BAKERSFIELD, CA.- The colorfully explosive work of LUDVIC just opened for exhibition at the Bakersfield Museum of Art. LUDVIC, who was born in Egypt, received his art education in Europe, and established his initial reputation in Canada, before coming to the United States in the mid-eighties. Ludvic’s painterly repertoire of marks and strokes is most varied. Yet, even his most impetuous-seeming gestures serve as structuring devices – most particularly the intermittent units of regular interwoven stripes, placed close together which function in a manner of crosshatching. He intermingles these structural elements with bursts of brilliant color that, in contrast to the explosive gestures of Abstract Expressionism, lend his compositions a sense of implosion. This inward unfolding creates a dynamic canvas of forms battling pattern and color. Ludvic often works with a palette knife to apply pigment straight from the tube, building up dense, taut concentrations of color and texture. The addition of asphalt to his pigments makes the surfaces even more tactile than most enhancing the physicality and presence of his canvases. Placing his sculptural forms in real space requires great thought and something less instantaneous than the painterly gesture. To place a shape of cut and welded steel is also a highly intuitive act. The artist’s perception regarding material and physicality whereby the making of one shape, color, or line coincides with another and that a formal coherence becomes the result.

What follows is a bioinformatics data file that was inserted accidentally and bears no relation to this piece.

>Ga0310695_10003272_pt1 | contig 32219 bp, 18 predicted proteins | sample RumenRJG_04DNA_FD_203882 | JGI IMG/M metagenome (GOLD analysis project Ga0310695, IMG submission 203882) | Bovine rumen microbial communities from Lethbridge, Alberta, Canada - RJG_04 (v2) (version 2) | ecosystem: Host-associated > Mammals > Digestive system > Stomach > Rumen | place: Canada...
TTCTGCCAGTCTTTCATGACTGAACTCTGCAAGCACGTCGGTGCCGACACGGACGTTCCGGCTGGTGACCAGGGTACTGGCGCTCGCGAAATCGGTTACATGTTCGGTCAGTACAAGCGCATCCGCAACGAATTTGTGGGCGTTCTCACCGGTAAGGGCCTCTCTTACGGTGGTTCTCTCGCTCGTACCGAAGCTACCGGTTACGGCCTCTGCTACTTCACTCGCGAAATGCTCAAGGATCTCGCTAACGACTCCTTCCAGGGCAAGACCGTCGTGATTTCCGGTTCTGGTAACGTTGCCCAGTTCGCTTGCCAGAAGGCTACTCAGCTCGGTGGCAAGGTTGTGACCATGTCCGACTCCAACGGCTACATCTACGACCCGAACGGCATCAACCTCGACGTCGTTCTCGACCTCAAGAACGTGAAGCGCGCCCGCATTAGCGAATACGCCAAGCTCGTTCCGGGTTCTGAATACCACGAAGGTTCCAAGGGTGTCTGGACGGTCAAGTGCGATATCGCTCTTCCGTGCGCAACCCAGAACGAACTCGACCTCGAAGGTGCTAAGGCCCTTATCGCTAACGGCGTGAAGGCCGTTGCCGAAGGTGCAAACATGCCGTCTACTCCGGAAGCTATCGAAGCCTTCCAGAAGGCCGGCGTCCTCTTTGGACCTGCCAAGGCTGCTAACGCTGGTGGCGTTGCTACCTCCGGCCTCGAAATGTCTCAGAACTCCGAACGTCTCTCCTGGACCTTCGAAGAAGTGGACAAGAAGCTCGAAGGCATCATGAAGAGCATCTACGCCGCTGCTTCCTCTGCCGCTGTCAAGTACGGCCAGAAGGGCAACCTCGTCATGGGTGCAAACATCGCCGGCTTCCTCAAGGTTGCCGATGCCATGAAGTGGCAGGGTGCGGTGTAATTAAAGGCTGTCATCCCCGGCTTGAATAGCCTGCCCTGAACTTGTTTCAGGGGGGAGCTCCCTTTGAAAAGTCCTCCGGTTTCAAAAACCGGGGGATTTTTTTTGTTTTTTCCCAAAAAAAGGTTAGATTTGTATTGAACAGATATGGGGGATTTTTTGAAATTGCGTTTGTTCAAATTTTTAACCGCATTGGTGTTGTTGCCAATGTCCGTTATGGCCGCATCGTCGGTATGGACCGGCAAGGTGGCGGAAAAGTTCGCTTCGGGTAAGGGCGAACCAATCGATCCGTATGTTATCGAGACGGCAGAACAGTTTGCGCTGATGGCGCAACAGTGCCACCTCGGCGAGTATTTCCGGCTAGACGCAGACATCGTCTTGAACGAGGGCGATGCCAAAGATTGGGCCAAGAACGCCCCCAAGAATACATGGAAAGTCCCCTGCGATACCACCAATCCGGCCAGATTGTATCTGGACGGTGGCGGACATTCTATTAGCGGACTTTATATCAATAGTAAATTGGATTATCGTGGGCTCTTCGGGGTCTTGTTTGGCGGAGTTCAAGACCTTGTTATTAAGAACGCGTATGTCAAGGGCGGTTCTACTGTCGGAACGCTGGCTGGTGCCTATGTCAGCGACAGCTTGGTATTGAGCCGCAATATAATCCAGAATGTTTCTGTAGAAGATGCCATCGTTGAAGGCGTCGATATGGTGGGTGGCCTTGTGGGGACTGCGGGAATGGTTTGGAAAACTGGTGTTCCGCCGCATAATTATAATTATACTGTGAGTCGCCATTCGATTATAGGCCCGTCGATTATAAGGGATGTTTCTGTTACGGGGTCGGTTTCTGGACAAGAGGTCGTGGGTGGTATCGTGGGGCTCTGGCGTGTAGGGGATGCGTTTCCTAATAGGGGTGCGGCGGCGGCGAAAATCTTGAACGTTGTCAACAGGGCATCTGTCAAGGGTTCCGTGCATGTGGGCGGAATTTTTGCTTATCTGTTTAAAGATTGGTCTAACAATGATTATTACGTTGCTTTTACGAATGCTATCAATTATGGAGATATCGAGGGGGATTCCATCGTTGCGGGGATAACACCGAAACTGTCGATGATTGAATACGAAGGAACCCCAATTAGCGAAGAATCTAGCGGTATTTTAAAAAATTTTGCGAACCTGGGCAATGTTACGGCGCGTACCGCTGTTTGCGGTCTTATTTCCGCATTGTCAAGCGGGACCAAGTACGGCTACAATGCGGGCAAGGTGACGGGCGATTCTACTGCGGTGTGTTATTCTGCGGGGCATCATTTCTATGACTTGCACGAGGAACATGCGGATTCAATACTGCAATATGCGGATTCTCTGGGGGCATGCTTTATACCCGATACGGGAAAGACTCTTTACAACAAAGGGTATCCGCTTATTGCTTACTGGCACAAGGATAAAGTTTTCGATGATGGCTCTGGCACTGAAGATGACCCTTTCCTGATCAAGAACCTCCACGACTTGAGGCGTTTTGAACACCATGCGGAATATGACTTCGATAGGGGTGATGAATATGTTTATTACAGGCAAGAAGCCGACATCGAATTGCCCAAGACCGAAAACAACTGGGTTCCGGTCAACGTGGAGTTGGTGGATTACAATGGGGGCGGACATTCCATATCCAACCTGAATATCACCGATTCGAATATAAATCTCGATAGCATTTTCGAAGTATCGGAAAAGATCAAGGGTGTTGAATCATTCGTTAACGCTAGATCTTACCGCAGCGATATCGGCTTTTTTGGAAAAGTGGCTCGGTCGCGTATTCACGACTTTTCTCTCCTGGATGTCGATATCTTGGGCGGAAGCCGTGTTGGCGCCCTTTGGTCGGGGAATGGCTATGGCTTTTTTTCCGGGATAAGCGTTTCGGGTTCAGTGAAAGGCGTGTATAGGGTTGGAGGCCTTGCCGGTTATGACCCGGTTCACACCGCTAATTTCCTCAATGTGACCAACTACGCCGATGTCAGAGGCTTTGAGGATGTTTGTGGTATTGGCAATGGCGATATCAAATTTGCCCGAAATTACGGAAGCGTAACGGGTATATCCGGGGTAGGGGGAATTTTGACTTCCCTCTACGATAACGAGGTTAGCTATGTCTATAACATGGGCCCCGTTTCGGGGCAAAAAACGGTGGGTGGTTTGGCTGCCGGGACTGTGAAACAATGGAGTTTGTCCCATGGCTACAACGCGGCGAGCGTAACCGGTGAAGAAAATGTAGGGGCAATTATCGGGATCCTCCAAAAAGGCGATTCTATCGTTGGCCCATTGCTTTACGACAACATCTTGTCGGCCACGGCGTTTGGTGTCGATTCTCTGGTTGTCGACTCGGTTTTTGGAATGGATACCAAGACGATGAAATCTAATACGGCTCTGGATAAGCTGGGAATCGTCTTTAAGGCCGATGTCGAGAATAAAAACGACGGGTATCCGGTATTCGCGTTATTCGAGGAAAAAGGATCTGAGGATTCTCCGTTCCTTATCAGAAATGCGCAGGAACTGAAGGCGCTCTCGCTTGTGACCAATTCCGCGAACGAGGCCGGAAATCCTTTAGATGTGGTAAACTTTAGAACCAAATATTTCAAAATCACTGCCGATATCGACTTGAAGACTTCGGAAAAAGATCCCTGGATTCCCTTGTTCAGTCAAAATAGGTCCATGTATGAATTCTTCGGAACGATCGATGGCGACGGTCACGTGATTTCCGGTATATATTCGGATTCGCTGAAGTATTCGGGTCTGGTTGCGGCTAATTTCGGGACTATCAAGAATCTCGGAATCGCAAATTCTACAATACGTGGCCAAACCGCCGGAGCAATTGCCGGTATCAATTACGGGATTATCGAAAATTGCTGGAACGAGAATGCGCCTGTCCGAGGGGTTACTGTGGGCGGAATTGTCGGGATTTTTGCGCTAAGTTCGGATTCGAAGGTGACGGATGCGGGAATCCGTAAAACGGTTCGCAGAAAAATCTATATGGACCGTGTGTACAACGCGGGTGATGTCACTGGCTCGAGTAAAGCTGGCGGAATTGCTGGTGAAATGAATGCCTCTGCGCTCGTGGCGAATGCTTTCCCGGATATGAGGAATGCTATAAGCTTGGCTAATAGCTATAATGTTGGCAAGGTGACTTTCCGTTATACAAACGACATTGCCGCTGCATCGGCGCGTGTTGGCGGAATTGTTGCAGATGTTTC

Ludvic’s dedication to abstract form is not only a matter of play but also a matter of adherence to the principle that his vocabulary of abstract form can also become the manifestation of a new reality, another way of thinking about form in relation to nature. While abstract art may appear as a surface manipulation (in the case of painting) or a kind of surreptitious indulgence in spatial relations (as in constructivist sculpture), it contains something more.